28. July 2009 · Comments Off on In 13 Hours … · Categories: Oboe, Opera, Videos

… I’ll be meeting up with my carpool to go to the first Cosi fan tutte rehearsal. I haven’t worked for so long … my last job was June 7. Wow! Close to 2 months. Let’s hope I remember how to play well with others. 😉

Here is the overture and E la fede delle femmine:

As you can hear, the principal oboe has a bit of an important part in the overture. I’ve heard both the opening solo and the faster part at so many different tempi I never know what to expect with a new conductor. When I practice I work on everything at a variety of tempi, just to make sure I can do whatever the conductor asks. And of course the one tricky bit near the end of the opera is the biggest question mark of all. Time will tell!

You can hear the oboe solo at about 2:55 in the following video (I’ve done the solo at that tempo as well as a much speedier one, so who knows what tomorrow will bring.):

28. July 2009 · 1 comment · Categories: TQOD

You might be an oboe geek if the best thing to happen to you all summer is an RDG half price sale on cane…

“Hallway Oboe”?? So a bassoon played in a hallway becomes an oboe? Say what?!

For something that is, perhaps, a bit more fun, here is the Bocal Majority (is this a bassoon quartet, or four hallway oboes?):

28. July 2009 · 1 comment · Categories: Links

Members of competitive high school marching bands may not be considered athletes, but they work like them — and get injured like them.

Gary Granata, an exercise physiologist in New Orleans, reached that conclusion after surveying 172 members of the local Avon High School Marching Band about how hard they work.

“We saw a level of physical demands and injury incidence comparable to what we see in high school sports,” said Granata, owner of PerformWell LLC, a firm providing nutrition, fitness and wellness services to sports teams, bands and other groups.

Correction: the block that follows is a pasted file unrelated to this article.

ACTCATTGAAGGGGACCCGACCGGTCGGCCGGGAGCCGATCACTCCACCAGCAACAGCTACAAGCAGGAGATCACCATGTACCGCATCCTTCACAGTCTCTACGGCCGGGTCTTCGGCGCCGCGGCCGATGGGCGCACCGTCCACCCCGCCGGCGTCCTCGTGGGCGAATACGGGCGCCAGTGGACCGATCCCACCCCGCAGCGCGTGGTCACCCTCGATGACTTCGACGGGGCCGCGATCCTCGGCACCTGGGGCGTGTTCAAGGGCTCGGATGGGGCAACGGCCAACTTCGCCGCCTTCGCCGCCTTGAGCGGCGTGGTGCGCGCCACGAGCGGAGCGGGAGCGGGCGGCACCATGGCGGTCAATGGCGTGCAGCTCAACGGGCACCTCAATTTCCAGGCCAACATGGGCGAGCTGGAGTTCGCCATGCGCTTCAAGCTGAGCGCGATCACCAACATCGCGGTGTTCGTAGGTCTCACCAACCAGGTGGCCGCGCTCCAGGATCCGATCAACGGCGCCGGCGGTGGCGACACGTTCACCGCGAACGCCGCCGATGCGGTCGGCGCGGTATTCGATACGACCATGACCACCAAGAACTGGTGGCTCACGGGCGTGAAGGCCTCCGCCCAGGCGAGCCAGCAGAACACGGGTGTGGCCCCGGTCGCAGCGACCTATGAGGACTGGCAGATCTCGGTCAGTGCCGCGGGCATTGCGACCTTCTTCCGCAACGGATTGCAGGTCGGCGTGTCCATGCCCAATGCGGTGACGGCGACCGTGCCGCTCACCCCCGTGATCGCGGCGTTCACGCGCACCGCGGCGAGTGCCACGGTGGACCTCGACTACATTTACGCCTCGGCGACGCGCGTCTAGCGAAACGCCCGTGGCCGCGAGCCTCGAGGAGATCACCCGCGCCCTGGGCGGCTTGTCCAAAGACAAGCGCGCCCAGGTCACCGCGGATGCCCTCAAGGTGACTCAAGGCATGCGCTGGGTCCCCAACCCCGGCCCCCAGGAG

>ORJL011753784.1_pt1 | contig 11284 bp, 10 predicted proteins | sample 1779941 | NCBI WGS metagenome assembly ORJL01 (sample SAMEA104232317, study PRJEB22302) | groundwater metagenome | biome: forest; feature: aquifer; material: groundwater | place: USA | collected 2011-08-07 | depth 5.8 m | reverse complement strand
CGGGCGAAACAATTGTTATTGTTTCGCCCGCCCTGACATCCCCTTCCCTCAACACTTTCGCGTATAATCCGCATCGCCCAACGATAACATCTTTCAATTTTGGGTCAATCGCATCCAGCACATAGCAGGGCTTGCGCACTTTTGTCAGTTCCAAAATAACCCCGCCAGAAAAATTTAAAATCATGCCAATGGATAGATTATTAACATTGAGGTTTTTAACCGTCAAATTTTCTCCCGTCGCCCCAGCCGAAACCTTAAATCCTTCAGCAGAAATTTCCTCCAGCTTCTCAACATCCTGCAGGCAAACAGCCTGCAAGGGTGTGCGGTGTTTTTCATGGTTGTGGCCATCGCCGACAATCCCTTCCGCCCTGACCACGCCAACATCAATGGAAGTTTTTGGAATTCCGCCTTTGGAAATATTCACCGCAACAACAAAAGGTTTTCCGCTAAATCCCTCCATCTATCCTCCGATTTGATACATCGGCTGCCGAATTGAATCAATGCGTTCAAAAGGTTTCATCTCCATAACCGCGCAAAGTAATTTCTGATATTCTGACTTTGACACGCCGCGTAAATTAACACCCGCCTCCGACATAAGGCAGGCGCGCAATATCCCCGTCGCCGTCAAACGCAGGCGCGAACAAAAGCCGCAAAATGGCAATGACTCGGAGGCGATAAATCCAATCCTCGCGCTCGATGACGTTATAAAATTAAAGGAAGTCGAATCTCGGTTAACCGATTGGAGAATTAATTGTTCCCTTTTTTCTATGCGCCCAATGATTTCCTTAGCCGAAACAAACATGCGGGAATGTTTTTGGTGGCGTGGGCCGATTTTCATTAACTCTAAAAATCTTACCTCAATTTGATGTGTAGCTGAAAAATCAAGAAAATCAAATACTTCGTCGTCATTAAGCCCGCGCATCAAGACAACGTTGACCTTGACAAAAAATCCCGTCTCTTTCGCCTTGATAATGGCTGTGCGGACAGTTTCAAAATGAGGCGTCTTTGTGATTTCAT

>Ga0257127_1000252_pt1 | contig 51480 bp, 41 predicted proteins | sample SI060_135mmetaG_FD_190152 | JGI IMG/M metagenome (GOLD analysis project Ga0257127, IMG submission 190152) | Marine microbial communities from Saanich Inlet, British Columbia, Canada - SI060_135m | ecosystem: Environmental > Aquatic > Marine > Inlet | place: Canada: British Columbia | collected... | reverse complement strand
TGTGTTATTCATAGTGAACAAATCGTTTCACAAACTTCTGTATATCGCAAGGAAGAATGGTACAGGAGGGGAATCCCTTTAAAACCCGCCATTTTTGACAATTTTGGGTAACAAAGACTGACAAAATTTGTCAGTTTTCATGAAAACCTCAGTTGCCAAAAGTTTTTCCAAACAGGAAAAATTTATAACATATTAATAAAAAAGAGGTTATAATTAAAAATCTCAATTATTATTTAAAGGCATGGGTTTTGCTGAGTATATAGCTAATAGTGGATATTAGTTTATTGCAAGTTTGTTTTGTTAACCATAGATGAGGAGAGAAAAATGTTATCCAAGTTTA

The Avon Marching Band members completed an anonymous questionnaire for the study, which was presented at the recent annual meeting of the Indianapolis-based American College of Sports Medicine.

As a result of rehearsals or performances, 17 percent reported they were always tired, nearly 44 percent said they were frequently tired, and 38 percent indicated they were occasionally tired. Nearly one-fourth had experienced episodes of faintness or nausea after band participation, and more than half had heat-related illnesses.

Nearly all of them, 95 percent, had sore or stiff muscles after rehearsals or practices. About 39 percent reported an injury that was a direct result of band participation, while a fourth of them said they had a previous injury that was worsened by being in the band. Injuries to nearly 28 percent of them were serious enough to see a physician. A variety of injuries were reported, including those to ankles, knees, hips and lower back.